Bravo Studios, New York City’s leading green screen stage rental, has been in the green screen and video production sphere for decades. They’ve seen it all. Bravo has compiled 5 top common mistakes or challenges in a typical green screen video or photo production. Find them below!
1. Shadows on the Green Screen
Shadows may be detrimental to your green screen production because it may make your chroma key process difficult in post-production. Shadows make the chroma key process difficult because the dark areas that the shadow cast on the green screen are too similar to the dark areas that the shadow cast on your subject making it difficult to key them out perfectly. Shadows often happen when your subject is too close to the green screen or due to very strong lighting, especially strong frontal lighting. This will cause a shadow to cast on your green screen.
To fix this. Move your subject away from the green screen background a bit to reduce the shadows. Also avoid using just a single light or very harsh frontal lighting. You can also think about adding lights behind your subject aimed at the green screen to brighten up the dark areas.
2. Unevenly Lit Green Screen
Now that you’ve removed the shadow, you may have another problem — an unevenly lit green screen. Again, this will make the chroma key process difficult. This is because there are still dark and light areas in the background.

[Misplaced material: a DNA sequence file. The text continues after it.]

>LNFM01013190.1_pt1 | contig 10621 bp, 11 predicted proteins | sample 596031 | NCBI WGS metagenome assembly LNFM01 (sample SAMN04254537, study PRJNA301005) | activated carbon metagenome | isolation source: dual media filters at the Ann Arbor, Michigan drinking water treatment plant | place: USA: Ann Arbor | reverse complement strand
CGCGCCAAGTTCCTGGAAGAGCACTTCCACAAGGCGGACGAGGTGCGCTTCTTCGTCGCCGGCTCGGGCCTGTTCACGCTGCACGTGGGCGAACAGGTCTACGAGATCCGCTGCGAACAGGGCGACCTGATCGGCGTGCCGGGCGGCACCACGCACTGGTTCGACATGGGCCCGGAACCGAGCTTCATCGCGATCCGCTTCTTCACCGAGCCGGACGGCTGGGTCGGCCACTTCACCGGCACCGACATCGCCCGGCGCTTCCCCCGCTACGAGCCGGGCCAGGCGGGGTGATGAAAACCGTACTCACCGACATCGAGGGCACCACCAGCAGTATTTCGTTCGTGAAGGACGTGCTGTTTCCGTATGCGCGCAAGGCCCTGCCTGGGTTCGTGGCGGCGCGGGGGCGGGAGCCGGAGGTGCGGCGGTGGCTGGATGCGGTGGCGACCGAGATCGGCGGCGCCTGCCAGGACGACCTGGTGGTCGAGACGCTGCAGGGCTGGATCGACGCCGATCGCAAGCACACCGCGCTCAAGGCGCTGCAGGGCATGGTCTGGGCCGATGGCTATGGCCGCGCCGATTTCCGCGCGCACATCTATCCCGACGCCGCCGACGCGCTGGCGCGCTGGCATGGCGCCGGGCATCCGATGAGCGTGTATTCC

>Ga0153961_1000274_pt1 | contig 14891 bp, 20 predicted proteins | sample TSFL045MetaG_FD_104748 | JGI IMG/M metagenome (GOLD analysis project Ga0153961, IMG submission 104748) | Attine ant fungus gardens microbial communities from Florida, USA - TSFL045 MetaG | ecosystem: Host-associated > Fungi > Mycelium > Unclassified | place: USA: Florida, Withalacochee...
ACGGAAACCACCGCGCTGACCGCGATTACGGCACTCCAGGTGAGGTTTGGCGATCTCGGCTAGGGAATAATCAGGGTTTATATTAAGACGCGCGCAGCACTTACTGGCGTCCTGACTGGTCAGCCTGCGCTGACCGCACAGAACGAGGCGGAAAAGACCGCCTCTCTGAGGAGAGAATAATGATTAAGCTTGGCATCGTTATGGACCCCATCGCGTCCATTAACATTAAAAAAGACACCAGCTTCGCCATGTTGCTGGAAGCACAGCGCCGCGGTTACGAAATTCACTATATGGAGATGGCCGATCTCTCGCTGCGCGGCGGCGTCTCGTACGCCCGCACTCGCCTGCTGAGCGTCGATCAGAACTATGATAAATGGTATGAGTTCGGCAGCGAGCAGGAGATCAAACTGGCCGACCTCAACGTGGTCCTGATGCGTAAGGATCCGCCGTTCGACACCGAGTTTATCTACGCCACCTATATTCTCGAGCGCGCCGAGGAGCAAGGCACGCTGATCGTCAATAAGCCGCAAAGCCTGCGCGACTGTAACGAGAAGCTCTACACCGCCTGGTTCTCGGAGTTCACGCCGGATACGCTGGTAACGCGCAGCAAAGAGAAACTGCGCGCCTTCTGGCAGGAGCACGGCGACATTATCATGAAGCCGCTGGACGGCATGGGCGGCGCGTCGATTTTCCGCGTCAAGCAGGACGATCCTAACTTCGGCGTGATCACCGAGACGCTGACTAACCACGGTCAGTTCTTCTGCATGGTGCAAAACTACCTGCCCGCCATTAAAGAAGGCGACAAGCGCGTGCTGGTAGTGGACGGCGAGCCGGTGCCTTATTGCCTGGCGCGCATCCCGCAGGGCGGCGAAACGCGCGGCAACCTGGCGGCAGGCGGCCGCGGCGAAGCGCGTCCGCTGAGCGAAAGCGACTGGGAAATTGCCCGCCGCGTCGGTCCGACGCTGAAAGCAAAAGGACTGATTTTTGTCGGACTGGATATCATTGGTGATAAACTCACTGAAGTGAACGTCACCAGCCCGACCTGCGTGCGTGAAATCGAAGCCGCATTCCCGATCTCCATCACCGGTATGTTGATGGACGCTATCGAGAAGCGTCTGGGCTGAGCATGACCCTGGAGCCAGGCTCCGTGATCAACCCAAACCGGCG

Try adding lights aimed at the green screen to even everything out. This is why a Gaffer — a person who is in charge of the design and execution of the lighting plan on set — is so important. Consider hiring or consulting with a knowledgable gaffer for your production. Bravo Studios has a roster of talented crew suggestions for your next production. Feel free to contact us to inquire.
3. Green Screen Color Spill
Now that you’ve evened out all the lighting, the opposite effect can also happen — too much light on the green screen. When there is too much light on the green screen, green fuzzy edges can be seen around your subject. If your subject is an actor, it may look like there is a “green halo” or a green reflection on their skin. NOT something you want because, again, it will make the keying out process very difficult in post production. Plus, it doesn’t look very natural for any human to have a green tint to their skin.
4. Motion Blur
Motion blur is a huge problem in green screen productions. Blurs are really hard to fix in post production because the areas surrounding the motion blur have blended with the green screen. This will make it very difficult to key without losing portions of your subject.
To avoid this, have your subject move slowly. But if you require fast movement, use a higher shutter speed to avoid blur.
5. Whoops, Disappearing Green Screen Subject
This seems like an obvious one — don’t have green things things on the subject or have green things on your set that you want to be in the final product. Why? Well, when you key in post production, all green things will removed once keyed out. For instance , that means no plaid green tops or plants can be in the shot. If green MUST be in your shoot, then consider using a blue screen instead of a green screen.